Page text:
As a culture, we have long been in love with the idea of the poet as naturally gifted visionary – one who somehow derives inspiration from the mysterious realm of the muses. This is what Burns was tapping into when he described Robert Fergusson as “heaven-taught” – but even heaven-taught Fergusson studied at the University of St Andrews. Time spent in academia doesn’t necessarily result in writing that has a whiff of the academy about it, and good writers are often students of writing.
A case in point is Hannah Sullivan, an associate professor of English at New College Oxford. She is an expert on modernism and has written a soon-to-be-published book on the theory of free verse in which she argues that “the prosody of modern poetry is, to a large extent, determined by practices of lexical and syntactic repetition: reliance on noun-compounds and left-stressed polysyllabic words; techniques of parallelism and anaphora.” Reading such a tome might not be many people’s idea of a fun night in, yet Sullivan is also a poet, and her first book, a collection of three long poems, is far more likely to appeal to the general reader. Indeed, the opening section of the first of these poems, “You, Very Young in New York,” is one of the most aesthetically pleasing things I have read in a long time. That is to say, it sounds like a million dollars. Beginning with the memorable lines “Rosy used to say that New York was a fairground. / ‘You will know when it’s time, when the fair is over.’ / But nothing seems to happen”, it presents a series of ennui-laden snapshots of a young woman looking for adventure in the Big Apple but failing to find it at every turn. It pulses with casual rhymes and half-rhymes, and is propelled along by them, albeit at an appropriately listless pace. If you didn’t know Sullivan was an academic, you might think these first few tercets had been written by a professional performance poet, so effortlessly do they flow into one another. (The fizzing rhyming couplets of the fourth and fifth sections of this poem, meanwhile, sound as if they owe more to the late-80s / early 90s Golden Age of hip-hop than anything else.)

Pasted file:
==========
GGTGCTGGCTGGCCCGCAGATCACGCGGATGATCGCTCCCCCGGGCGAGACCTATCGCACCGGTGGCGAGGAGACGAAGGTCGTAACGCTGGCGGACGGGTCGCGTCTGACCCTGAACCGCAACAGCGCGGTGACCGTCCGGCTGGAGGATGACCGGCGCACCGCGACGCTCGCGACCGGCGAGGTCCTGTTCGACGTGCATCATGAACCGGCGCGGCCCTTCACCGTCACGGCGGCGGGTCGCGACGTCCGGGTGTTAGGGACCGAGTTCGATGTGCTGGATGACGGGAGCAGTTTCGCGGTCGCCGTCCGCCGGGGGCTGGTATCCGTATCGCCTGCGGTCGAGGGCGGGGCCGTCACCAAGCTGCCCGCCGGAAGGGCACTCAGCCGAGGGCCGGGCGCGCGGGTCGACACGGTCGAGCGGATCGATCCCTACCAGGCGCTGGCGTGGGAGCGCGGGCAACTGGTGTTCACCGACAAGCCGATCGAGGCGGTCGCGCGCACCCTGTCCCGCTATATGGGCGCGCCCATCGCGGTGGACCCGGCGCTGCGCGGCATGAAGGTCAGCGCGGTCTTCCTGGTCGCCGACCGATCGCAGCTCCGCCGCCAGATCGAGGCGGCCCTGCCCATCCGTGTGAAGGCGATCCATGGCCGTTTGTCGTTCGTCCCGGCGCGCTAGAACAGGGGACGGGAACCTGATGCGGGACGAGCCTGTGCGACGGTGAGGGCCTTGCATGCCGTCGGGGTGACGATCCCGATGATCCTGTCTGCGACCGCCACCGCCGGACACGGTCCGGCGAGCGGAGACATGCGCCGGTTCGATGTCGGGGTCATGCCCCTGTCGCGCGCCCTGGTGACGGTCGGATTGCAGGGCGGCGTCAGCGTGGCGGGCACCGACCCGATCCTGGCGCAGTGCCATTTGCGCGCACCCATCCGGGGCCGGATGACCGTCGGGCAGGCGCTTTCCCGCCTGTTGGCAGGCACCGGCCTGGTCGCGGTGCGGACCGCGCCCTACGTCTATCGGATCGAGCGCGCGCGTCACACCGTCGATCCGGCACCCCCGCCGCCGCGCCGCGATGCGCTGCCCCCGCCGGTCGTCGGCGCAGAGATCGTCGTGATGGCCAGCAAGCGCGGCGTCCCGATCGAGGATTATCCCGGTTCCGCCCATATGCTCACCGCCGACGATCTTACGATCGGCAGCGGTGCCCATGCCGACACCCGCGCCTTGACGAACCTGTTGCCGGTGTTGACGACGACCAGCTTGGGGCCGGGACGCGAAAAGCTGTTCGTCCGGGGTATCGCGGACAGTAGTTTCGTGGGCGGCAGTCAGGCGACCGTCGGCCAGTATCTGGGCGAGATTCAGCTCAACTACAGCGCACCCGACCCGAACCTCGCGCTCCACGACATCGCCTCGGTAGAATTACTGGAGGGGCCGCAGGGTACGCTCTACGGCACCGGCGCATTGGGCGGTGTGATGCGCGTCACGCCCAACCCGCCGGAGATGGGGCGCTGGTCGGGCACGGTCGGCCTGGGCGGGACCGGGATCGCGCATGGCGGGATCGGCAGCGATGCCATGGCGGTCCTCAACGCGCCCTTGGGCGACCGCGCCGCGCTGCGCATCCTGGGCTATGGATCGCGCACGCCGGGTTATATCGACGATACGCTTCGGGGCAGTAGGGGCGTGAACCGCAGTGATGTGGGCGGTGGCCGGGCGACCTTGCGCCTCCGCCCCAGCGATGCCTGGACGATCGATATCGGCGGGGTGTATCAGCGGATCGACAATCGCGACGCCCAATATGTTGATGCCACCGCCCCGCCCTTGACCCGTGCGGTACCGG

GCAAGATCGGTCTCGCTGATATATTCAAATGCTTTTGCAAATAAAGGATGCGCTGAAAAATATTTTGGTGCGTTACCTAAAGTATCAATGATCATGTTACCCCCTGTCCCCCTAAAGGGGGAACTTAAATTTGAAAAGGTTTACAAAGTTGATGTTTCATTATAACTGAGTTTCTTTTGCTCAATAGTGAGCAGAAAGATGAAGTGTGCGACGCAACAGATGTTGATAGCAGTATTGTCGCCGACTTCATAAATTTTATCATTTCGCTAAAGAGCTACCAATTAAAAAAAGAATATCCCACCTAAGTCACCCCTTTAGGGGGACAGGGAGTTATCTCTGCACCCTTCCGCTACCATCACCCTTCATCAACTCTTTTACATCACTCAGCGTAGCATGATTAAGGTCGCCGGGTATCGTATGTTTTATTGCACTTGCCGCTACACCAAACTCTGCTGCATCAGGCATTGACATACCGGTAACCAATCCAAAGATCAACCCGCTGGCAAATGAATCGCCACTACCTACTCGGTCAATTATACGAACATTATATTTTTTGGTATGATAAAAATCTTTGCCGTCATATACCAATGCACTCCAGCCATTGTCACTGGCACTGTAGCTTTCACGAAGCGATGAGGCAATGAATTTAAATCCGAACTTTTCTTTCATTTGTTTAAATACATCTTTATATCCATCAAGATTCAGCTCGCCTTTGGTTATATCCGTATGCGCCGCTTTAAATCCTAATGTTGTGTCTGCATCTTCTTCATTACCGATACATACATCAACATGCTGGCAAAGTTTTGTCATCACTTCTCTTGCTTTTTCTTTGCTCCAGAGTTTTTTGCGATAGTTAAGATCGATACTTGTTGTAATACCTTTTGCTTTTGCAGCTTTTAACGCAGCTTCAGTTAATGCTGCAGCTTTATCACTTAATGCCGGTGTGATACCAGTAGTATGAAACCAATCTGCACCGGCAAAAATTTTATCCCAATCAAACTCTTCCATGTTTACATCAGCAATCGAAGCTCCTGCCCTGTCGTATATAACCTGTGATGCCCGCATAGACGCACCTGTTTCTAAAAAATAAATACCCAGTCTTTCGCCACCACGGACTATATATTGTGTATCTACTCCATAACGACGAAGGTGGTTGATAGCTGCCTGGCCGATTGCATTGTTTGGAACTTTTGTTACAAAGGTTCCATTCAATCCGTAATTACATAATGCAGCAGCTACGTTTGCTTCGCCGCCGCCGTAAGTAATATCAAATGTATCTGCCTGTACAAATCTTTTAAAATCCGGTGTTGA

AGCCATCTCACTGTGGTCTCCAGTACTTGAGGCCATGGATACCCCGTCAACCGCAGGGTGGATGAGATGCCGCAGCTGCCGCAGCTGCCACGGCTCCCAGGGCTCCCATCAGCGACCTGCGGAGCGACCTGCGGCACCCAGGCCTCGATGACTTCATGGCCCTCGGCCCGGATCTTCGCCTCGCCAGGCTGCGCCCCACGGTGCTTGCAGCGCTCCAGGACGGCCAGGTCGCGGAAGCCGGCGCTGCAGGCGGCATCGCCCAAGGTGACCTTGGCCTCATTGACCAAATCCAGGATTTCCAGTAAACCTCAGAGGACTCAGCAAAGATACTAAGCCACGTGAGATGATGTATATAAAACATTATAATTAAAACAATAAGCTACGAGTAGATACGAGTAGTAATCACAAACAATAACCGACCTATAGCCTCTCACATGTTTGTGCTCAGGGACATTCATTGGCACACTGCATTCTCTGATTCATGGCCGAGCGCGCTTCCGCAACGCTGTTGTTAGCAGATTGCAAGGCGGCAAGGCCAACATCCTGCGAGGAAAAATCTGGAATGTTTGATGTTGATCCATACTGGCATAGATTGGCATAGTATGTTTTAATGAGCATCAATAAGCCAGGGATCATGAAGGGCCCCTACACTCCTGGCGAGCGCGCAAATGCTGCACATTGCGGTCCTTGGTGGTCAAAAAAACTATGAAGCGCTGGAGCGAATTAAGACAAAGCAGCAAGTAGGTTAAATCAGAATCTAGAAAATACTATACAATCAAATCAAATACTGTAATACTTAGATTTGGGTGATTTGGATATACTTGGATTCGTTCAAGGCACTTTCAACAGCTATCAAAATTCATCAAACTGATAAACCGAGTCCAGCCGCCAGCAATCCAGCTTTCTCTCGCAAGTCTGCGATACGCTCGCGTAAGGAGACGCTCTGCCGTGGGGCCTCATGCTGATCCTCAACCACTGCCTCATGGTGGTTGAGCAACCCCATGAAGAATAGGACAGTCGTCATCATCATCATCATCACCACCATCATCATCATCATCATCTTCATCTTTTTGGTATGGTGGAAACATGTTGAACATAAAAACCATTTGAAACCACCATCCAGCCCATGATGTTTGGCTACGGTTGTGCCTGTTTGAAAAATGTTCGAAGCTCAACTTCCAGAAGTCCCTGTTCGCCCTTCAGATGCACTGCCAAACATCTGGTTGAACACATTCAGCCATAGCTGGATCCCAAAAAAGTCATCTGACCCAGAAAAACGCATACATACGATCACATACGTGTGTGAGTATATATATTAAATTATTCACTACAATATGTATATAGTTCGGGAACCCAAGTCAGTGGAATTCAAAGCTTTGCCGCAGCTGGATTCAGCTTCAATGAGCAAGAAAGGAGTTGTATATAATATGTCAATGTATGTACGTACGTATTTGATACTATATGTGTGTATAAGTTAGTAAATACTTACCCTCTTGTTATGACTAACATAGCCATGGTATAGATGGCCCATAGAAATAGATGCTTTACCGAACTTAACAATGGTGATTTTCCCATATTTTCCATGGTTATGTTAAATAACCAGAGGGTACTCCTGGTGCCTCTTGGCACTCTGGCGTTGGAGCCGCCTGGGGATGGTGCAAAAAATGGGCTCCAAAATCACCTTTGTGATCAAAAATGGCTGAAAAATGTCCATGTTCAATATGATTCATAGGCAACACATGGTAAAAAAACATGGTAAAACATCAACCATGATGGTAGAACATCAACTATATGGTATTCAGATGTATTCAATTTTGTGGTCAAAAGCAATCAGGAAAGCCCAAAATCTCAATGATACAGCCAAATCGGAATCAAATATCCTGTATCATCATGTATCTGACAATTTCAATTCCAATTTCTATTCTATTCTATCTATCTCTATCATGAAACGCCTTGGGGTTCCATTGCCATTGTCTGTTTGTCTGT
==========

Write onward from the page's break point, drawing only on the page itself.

The second poem in the collection, “Repeat Until Time,” is subtitled “The Heraclitus Poem” (Sullivan’s first degree was in classics) and it operates as an extended riff on the philosopher’s much debated idea that it is impossible to step into the same river twice. For much of the poem, however, rather than perpetual novelty the focus is on repetition and the frustrating sameness of things. Sullivan boils down the life cycle of an oak tree (wonderfully) to “that eternal kernel rigmarole”, and writes later of “repetition’s sense of comedy”. The early line “It is hard to say if there is progress in history” is echoed in the final stanzas of the poem, which recall the atom bomb test of July 1945, during which Oppenheimer famously reached for a line from the ancient Hindu text the Bhagavad Gita, “I am become Shiva, death, the shatterer of worlds.”
The final poem in the book, “The Sandpit After Rain,” is the most personal of the three, dealing with the death of Sullivan’s father and, later the same year, the birth of her first child. Candid, funny and also extremely poignant – particularly in the fourth and final section, which contains the Larkin-esque line “Dull as any family business / Dying is what the dead pass on” – it brings a highly ambitious debut to a memorable close.
Three Poems, by Hannah Sullivan, Faber & Faber, 73pp, £10.99